For the second time I currently have the pleasure of staying a couple of weeks at the eScience group of Prof. Brian Vinter at the Niels Bohr Institute in Copenhagen. Same as last time the atmosphere in the group is very welcoming and I really enjoy the many fruitful discussions I had so far with the PhDs and PostDocs of the group.
Many of them work on the Bohrium project,
which aims at providing a simple-to-use high-level interface for performing
computations on all sorts of hardware, i.e. both CPUs as well as GPUs or mixed systems.
Even though there surely are some performance drawbacks compared to a
fully native implementation, many manhours can be saved by just implementing
an algorithm once, which then automatically runs on whatever hardware
happens to be around.
I really like this idea and hopefully we will manage to integrate Bohrium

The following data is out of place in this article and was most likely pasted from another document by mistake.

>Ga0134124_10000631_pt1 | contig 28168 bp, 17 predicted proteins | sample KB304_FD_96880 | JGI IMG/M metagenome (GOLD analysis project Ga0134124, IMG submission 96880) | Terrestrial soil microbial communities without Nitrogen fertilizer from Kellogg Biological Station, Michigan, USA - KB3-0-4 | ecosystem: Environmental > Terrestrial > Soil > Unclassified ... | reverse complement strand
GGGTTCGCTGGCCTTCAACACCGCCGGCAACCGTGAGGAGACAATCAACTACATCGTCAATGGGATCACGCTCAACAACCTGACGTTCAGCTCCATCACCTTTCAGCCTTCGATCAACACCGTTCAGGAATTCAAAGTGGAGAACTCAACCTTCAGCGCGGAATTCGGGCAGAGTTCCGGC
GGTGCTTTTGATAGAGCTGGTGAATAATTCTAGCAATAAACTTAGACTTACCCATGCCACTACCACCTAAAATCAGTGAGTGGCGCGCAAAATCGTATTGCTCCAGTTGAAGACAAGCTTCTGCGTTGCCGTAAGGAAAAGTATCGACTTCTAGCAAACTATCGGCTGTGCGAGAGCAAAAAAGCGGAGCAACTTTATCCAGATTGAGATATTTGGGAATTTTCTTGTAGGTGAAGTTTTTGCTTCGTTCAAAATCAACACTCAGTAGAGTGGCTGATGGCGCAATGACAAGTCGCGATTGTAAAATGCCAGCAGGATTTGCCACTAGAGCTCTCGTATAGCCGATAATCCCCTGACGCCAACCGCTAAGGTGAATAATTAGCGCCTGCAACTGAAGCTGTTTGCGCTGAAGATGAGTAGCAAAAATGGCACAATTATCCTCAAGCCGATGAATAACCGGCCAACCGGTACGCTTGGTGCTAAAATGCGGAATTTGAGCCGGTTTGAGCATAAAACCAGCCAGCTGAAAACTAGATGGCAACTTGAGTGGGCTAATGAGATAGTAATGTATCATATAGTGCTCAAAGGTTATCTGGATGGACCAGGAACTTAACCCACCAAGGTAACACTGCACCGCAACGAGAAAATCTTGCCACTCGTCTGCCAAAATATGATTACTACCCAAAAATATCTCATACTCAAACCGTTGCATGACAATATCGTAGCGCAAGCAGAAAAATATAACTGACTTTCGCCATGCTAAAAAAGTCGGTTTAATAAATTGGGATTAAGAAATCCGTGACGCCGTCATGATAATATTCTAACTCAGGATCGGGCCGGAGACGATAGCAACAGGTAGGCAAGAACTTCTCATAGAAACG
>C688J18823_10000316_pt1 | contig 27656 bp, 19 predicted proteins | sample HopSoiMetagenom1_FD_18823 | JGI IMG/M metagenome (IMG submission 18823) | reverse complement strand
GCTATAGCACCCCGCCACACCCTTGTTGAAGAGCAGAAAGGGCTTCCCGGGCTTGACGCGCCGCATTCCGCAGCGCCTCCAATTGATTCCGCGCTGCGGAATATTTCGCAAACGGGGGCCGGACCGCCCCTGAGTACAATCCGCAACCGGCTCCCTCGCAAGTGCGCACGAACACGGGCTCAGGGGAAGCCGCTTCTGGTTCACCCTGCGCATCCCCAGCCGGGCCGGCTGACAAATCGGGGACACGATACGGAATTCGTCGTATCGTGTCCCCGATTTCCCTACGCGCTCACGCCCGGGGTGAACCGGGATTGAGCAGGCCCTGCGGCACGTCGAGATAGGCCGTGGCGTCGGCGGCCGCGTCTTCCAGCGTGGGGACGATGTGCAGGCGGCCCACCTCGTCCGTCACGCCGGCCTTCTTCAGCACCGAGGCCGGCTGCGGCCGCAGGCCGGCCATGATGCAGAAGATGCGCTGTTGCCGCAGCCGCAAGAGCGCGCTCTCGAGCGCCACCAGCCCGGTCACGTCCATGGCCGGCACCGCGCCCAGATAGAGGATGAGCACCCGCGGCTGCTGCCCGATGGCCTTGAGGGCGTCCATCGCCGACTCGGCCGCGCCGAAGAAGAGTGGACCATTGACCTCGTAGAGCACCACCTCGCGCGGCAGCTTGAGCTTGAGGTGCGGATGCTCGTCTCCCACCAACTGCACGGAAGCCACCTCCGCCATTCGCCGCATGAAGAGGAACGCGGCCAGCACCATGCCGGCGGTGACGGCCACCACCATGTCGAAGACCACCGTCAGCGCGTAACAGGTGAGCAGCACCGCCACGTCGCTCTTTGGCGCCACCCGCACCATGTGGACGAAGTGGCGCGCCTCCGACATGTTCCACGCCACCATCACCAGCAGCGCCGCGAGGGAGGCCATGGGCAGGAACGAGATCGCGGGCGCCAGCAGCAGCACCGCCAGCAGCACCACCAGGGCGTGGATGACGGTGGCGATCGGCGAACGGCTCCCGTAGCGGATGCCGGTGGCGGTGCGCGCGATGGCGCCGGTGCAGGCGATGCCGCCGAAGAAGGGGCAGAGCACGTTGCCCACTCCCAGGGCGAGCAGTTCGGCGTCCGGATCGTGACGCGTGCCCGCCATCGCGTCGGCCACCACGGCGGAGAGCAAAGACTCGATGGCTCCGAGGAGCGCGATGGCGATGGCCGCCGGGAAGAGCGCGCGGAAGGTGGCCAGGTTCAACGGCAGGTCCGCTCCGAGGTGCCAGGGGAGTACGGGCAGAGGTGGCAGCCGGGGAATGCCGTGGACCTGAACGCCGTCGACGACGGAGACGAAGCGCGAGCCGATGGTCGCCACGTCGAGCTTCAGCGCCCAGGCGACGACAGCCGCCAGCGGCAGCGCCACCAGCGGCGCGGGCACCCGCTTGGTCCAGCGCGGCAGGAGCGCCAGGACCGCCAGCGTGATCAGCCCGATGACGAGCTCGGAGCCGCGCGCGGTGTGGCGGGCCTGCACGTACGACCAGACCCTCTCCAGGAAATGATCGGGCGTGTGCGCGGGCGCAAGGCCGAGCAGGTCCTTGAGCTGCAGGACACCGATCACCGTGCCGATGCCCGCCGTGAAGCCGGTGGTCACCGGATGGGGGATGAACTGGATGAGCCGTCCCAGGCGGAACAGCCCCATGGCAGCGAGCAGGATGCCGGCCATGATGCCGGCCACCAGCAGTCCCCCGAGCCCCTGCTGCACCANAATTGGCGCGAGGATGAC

linalgwrap linear algebra wrapper libary very soon.
The main purpose of my visit, however, is to continue the work with
my long-term collaborator James Avery on our
modular quantum chemistry code and of course on
as well. So far the progress is very good and it seems we are soon ready
to do a couple of very simple calculations on closed shell atoms
Just yesterday I furthermore had the pleasure of introducing
linalgwrap and our lazy matrices
to a wider audience at the high performance computing day
here at the Niels Bohr Institute. The slides of my presentation
are attached below.
|Lazy-matrices for apply-based algorithms (Slides HPC day 2017)|